• 3 Respondent argues that the excess-earnings method is undesirable because it invariably produces a much higher figure than market valuation. (See, e.g., In re Marriage of Fortier (1973), 34 Cal.App.3d 384, 109 Cal.Rptr. 915.) Conversely, the disadvantage of the market-value approach is that it tends to undervalue goodwill, particularly when applied to a professional practice. (2 Valuation and Distribution of Marital Property, sec. 23.04
(M. Bender ed. 1984).) Courts in other jurisdictions have recognized that capitalization of excess earnings is a proper method of valuing the goodwill of a professional practice. (See, e.g., Dugan v. Dugan (1983), 92 N.J. 423, 457 A.2d 1; Poore v. Poore (1985), 75 N.C. App. 414, 331 S.E.2d 266; In re Marriage of Foster (1974), 42 Cal.App.3d 577, 117 Cal.Rptr. 49.) Recently, this court recognized this method of valuation, although we determined that it had been applied incorrectly. (In re Marriage of Kapusta (1986), 141 Ill. App.3d 1010, 1016, 491 N.E.2d 48, 52.) We see no reason to restrict the trier of fact to one method of valuation at the exclusion of all other methods. Consequently, the trial court did not err in failing to adopt the market-value approach relied upon by respondent.
Respondent maintains that even if the capitalization-of-excess-earnings approach is an acceptable method of valuation, the decision below must still be reversed because the method was improperly applied. In particular, respondent contends that the trial court erred in relying on Grossman's testimony because his opinion was not based upon knowledge of professional dental practices located in the southern Illinois area.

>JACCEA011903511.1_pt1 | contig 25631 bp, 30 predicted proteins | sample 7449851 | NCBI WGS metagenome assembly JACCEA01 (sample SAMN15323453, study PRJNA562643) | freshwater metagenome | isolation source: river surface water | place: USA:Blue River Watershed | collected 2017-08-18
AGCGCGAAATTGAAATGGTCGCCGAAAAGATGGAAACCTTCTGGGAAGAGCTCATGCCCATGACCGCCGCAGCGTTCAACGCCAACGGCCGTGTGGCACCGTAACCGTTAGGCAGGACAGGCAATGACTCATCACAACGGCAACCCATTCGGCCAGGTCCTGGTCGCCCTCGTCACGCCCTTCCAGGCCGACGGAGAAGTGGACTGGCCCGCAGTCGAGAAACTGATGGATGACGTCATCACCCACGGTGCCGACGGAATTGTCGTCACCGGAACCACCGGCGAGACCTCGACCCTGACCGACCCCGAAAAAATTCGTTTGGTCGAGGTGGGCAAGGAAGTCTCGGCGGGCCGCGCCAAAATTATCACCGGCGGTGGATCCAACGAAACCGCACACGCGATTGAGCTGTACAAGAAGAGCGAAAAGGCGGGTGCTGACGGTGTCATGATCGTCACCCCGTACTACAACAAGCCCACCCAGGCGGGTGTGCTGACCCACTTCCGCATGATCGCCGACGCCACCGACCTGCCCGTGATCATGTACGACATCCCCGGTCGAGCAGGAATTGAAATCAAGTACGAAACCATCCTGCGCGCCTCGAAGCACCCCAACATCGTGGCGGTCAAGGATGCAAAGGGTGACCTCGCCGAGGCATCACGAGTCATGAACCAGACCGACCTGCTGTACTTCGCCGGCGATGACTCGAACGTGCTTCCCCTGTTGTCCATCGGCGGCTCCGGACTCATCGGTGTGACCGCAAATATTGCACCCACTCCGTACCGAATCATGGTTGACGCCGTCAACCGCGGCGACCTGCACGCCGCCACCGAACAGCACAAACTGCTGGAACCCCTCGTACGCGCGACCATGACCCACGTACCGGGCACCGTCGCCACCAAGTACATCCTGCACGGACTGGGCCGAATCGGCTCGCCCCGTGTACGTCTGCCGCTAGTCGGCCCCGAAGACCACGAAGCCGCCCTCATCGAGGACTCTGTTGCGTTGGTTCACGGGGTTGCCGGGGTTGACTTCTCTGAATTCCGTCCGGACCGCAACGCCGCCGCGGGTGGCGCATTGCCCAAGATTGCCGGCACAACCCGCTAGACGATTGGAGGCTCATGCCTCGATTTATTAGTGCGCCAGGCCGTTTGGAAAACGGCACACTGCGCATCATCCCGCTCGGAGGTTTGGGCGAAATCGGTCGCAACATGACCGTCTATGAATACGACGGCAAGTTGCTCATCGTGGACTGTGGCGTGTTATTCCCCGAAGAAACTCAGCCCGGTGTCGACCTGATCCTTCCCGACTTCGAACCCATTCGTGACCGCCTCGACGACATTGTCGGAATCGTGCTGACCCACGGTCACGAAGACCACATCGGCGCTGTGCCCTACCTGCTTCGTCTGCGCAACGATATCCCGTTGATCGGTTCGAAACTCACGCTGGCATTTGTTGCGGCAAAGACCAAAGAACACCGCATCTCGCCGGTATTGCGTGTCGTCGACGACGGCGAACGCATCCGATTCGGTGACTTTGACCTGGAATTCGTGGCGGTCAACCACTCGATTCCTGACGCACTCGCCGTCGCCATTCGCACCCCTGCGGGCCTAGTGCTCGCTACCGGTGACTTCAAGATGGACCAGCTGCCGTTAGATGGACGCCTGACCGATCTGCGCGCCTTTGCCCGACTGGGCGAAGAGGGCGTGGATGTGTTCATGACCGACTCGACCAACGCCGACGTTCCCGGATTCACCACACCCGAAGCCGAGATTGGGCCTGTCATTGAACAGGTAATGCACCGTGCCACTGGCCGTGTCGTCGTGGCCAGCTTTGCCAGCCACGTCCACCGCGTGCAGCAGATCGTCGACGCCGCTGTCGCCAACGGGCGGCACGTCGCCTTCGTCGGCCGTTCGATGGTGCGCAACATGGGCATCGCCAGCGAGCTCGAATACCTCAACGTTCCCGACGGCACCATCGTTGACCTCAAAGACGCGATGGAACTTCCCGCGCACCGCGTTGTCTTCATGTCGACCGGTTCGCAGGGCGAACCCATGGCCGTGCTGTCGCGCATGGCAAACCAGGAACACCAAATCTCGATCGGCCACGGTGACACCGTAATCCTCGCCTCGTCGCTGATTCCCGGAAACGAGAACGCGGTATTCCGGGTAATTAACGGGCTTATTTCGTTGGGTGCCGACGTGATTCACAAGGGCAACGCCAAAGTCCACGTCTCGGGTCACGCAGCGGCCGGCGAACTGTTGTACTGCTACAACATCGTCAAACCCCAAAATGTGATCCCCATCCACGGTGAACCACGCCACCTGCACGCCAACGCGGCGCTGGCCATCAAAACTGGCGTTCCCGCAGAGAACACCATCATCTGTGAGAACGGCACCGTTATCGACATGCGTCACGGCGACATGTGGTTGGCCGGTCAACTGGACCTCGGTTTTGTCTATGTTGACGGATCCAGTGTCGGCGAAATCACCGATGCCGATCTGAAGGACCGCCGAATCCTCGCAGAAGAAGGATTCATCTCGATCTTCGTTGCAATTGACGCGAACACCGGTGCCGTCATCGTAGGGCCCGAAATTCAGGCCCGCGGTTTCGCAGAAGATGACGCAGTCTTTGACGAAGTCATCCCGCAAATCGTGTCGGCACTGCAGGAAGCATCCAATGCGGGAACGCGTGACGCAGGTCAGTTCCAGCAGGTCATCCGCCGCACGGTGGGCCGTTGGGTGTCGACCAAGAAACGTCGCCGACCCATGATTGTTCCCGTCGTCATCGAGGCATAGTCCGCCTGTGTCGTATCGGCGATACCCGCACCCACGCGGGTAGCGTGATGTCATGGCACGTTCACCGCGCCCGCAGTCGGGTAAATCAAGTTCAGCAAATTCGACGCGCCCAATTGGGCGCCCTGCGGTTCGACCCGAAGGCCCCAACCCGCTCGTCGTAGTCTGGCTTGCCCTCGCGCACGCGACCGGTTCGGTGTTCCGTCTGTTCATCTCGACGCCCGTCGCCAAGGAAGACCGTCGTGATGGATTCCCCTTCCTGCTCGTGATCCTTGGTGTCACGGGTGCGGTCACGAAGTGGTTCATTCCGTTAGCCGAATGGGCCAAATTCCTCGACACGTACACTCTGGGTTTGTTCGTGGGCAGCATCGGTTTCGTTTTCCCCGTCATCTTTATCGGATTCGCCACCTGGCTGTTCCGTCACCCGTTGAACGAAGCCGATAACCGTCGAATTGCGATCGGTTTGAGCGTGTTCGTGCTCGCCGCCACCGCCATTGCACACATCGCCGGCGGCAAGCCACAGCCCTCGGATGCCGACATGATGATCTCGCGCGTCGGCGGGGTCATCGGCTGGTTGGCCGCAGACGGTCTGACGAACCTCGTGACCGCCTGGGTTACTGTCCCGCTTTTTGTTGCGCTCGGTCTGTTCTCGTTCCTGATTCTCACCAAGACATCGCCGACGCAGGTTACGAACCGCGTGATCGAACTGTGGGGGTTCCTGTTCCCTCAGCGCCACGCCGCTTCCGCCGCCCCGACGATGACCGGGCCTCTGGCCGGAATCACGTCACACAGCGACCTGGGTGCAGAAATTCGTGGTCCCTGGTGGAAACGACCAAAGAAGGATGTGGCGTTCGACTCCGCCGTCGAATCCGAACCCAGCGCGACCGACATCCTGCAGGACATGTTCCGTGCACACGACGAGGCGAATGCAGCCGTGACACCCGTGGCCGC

Respondent relies upon In re Marriage of Kapusta (1986), 141 Ill. App.3d 1010, 491 N.E.2d 48, and Dugan v. Dugan (1983), 92 N.J. 423, 457 A.2d 1, to support his contention. In both decisions, the courts determined that the value of a professional practice had been incorrectly calculated under the capitalization-of-excess-earnings approach. (In re Marriage of Kapusta (1986), 141 Ill. App.3d 1010, 1016, 491 N.E.2d 48, 52; Dugan v. Dugan (1983), 92 N.J. 423, 441-44, 457 A.2d 1, 10-12.) In Dugan, the court was concerned that there was no showing of how northern New Jersey attorneys of comparable age and expertise fit into the comparison group of attorneys from throughout the United States. (92 N.J. 423, 442, 457 A.2d 1, 11.) In Kapusta, the court noted that there was no showing that surgeons in respondent's specialty, with the same age, qualifications, and experience in the Chicagoland area were receiving salaries approximately equivalent to the average shown. 141 Ill. App.3d 1010, 1016, 491 N.E.2d 48, 52.